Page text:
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The Life of the Blessed Virgin Mary
by Blessed Anne Catherine Emmerich

4. MARY TRAVELS FROM EPHESUS TO JERUSALEM.




After three years' sojourn here Mary had a great longing to see Jerusalem again, and was taken there by John and Peter. Several of the Apostles were, I believe, assembled there: I saw Thomas among them and I think a Council was held at which Mary assisted them with her advice. On their arrival at Jerusalem in the dusk of the evening, before they went into the city, I saw them visiting the Mount of Olives, Calvary, the Holy Sepulcher, and all the holy places outside Jerusalem. The Mother of God was so sorrowful and so moved by compassion that she could hardly hold herself upright, and Peter and John had to support her as they led her away.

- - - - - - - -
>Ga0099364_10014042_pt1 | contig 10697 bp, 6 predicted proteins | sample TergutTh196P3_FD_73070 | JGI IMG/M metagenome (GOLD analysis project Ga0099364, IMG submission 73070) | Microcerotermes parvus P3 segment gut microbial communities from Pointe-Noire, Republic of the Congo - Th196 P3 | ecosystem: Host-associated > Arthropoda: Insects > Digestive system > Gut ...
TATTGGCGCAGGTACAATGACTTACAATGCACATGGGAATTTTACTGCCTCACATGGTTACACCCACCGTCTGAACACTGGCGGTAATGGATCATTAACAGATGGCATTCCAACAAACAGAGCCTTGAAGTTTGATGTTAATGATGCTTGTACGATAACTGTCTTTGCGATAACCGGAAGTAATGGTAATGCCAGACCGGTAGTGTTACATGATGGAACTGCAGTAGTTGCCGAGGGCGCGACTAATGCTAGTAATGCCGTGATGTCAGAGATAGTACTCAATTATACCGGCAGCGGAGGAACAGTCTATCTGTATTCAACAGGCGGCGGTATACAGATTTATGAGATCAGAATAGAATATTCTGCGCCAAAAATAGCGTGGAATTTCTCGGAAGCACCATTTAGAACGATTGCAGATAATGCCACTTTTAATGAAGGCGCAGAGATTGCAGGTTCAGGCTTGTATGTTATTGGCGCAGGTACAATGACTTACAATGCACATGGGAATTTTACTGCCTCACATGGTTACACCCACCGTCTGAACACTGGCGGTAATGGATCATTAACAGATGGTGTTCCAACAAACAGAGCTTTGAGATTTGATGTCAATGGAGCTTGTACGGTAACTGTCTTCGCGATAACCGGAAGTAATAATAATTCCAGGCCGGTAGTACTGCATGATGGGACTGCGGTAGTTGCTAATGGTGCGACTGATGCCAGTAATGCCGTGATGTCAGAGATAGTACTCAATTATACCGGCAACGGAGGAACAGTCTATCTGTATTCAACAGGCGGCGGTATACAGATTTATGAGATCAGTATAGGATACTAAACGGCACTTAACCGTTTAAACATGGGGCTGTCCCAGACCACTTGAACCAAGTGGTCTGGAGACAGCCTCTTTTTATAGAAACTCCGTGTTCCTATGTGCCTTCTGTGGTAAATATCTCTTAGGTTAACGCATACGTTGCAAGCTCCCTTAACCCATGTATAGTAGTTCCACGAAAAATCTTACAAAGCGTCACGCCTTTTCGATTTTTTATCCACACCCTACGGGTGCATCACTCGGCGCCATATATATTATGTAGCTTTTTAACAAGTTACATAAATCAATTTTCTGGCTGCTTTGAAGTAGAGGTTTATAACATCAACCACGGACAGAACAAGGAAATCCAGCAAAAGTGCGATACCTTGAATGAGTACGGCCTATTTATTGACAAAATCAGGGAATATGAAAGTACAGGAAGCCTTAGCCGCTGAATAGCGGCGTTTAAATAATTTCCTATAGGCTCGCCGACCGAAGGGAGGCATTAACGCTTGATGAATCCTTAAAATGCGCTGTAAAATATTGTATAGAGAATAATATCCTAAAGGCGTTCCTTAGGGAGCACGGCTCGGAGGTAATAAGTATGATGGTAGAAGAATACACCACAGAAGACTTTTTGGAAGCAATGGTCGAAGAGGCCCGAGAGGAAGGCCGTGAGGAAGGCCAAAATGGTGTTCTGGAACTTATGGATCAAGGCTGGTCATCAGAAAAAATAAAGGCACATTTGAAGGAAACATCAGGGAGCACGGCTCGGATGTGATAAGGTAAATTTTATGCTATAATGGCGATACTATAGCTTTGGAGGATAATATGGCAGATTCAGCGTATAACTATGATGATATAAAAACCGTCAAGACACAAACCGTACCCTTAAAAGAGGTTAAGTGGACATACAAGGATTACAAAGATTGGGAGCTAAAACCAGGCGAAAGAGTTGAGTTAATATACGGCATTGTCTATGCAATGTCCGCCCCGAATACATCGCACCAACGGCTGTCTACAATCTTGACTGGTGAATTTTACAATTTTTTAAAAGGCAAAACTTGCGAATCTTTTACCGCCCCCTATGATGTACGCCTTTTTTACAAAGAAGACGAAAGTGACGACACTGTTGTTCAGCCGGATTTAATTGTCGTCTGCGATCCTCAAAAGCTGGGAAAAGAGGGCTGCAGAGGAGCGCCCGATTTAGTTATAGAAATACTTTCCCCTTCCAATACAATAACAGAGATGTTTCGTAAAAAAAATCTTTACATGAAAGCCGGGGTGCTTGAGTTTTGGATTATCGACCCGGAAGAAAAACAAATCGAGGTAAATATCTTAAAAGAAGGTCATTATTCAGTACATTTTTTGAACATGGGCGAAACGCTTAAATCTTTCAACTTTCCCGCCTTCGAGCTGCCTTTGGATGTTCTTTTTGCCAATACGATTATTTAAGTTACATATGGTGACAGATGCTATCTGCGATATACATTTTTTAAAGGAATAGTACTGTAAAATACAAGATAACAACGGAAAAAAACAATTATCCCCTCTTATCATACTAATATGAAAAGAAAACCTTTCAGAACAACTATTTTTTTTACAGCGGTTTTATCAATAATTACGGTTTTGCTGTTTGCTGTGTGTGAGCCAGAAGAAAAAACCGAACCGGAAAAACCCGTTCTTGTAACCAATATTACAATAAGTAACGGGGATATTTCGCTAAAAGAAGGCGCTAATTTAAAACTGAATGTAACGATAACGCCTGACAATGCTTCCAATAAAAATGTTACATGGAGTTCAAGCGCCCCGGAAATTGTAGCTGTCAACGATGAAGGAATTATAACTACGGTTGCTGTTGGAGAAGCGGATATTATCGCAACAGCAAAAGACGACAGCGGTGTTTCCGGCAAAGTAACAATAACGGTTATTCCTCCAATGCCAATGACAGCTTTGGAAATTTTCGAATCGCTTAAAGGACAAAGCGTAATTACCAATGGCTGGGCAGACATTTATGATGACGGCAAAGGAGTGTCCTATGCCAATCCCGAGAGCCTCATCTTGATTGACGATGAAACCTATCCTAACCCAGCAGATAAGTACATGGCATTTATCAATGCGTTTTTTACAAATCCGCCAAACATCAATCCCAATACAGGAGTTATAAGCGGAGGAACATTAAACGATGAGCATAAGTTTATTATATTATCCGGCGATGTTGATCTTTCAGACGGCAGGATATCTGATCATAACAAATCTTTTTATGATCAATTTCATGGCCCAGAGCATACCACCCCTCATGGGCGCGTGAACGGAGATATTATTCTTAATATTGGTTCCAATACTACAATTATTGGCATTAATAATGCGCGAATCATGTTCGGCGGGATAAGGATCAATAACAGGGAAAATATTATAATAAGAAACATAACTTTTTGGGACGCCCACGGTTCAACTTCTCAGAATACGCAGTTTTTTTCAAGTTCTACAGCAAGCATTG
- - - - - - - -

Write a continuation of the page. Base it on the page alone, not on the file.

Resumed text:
She came to Jerusalem from Ephesus once again, [185] eighteen months before her death, and I saw her again visiting the Holy Places with the Apostles at night, wrapped in a veil. She was inexpressibly sorrowful, constantly sighing, O my Son, my Son'. When she came to that door behind the palace where she had met Jesus sinking under the weight of the Cross, she too sank to the ground in a swoon, overcome by agonizing memories, and her companions thought she was dying. They brought her to Sion, to the Cenacle, where she was living in one of the outer buildings. Here for several days she was so weak and ill and so often suffered from fainting attacks that her companions again and again thought her end was near and made preparations for her burial. She herself chose a cave in the Mount of Olives, and the Apostles caused a beautiful sepulcher to be prepared here by the hands of a Christian stonemason. [At another time Catherine Emmerich said that St. Andrew had also helped in this work.] During this time it was announced more than once that she was dead, and the rumor of her death and burial was spread abroad in Jerusalem and in other places as well. By the time, however, that the sepulcher was ready, [186] she had recovered and was strong enough to journey back to her home in Ephesus, where she did in fact die eighteen months later. The sepulcher prepared for her on the Mount of Olives was always held in honor, and later a church was built over it, and John Damascene (so I heard in the spirit, but who and what was he?) [187] wrote from hearsay that she had died and been buried in Jerusalem. I expect that the news of her death, burial-place, and assumption into heaven were permitted by God to be indefinite and only a matter of tradition in order that Christianity in its early days should not be in danger of heathen influences then so powerful. The Blessed Virgin might easily have been adored as a goddess.











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